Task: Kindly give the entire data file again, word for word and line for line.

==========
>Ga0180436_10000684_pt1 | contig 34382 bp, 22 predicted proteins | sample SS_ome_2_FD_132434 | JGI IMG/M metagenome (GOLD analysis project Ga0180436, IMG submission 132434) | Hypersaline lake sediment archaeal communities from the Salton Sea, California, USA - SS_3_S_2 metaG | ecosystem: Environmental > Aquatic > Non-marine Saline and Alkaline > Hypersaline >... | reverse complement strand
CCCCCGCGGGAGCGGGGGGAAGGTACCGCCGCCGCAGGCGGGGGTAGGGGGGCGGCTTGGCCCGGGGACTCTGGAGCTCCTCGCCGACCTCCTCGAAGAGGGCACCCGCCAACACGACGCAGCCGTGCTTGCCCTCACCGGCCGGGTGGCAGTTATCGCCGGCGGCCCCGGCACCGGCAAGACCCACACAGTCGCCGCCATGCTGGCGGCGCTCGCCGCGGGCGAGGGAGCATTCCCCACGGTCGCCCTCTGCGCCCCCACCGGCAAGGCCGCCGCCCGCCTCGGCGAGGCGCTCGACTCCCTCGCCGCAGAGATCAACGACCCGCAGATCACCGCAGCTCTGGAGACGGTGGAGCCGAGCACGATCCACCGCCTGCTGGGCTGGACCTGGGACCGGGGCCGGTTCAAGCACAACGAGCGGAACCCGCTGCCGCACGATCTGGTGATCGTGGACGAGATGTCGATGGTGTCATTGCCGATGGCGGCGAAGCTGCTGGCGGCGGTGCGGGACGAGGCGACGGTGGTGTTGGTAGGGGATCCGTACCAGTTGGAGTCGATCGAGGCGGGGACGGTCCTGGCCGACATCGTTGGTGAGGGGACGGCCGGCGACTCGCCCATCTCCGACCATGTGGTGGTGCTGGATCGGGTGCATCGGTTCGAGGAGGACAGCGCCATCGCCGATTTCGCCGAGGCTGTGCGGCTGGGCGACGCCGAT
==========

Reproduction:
>Ga0180436_10000684_pt1 | contig 34382 bp, 22 predicted proteins | sample SS_ome_2_FD_132434 | JGI IMG/M metagenome (GOLD analysis project Ga0180436, IMG submission 132434) | Hypersaline lake sediment archaeal communities from the Salton Sea, California, USA - SS_3_S_2 metaG | ecosystem: Environmental > Aquatic > Non-marine Saline and Alkaline > Hypersaline >... | reverse complement strand
CCCCCGCGGGAGCGGGGGGAAGGTACCGCCGCCGCAGGCGGGGGTAGGGGGGCGGCTTGGCCCGGGGACTCTGGAGCTCCTCGCCGACCTCCTCGAAGAGGGCACCCGCCAACACGACGCAGCCGTGCTTGCCCTCACCGGCCGGGTGGCAGTTATCGCCGGCGGCCCCGGCACCGGCAAGACCCACACAGTCGCCGCCATGCTGGCGGCGCTCGCCGCGGGCGAGGGAGCATTCCCCACGGTCGCCCTCTGCGCCCCCACCGGCAAGGCCGCCGCCCGCCTCGGCGAGGCGCTCGACTCCCTCGCCGCAGAGATCAACGACCCGCAGATCACCGCAGCTCTGGAGACGGTGGAGCCGAGCACGATCCACCGCCTGCTGGGCTGGACCTGGGACCGGGGCCGGTTCAAGCACAACGAGCGGAACCCGCTGCCGCACGATCTGGTGATCGTGGACGAGATGTCGATGGTGTCATTGCCGATGGCGGCGAAGCTGCTGGCGGCGGTGCGGGACGAGGCGACGGTGGTGTTGGTAGGGGATCCGTACCAGTTGGAGTCGATCGAGGCGGGGACGGTCCTGGCCGACATCGTTGGTGAGGGGACGGCCGGCGACTCGCCCATCTCCGACCATGTGGTGGTGCTGGATCGGGTGCATCGGTTCGAGGAGGACAGCGCCATCGCCGATTTCGCCGAGGCTGTGCGGCTGGGCGACGCCGAT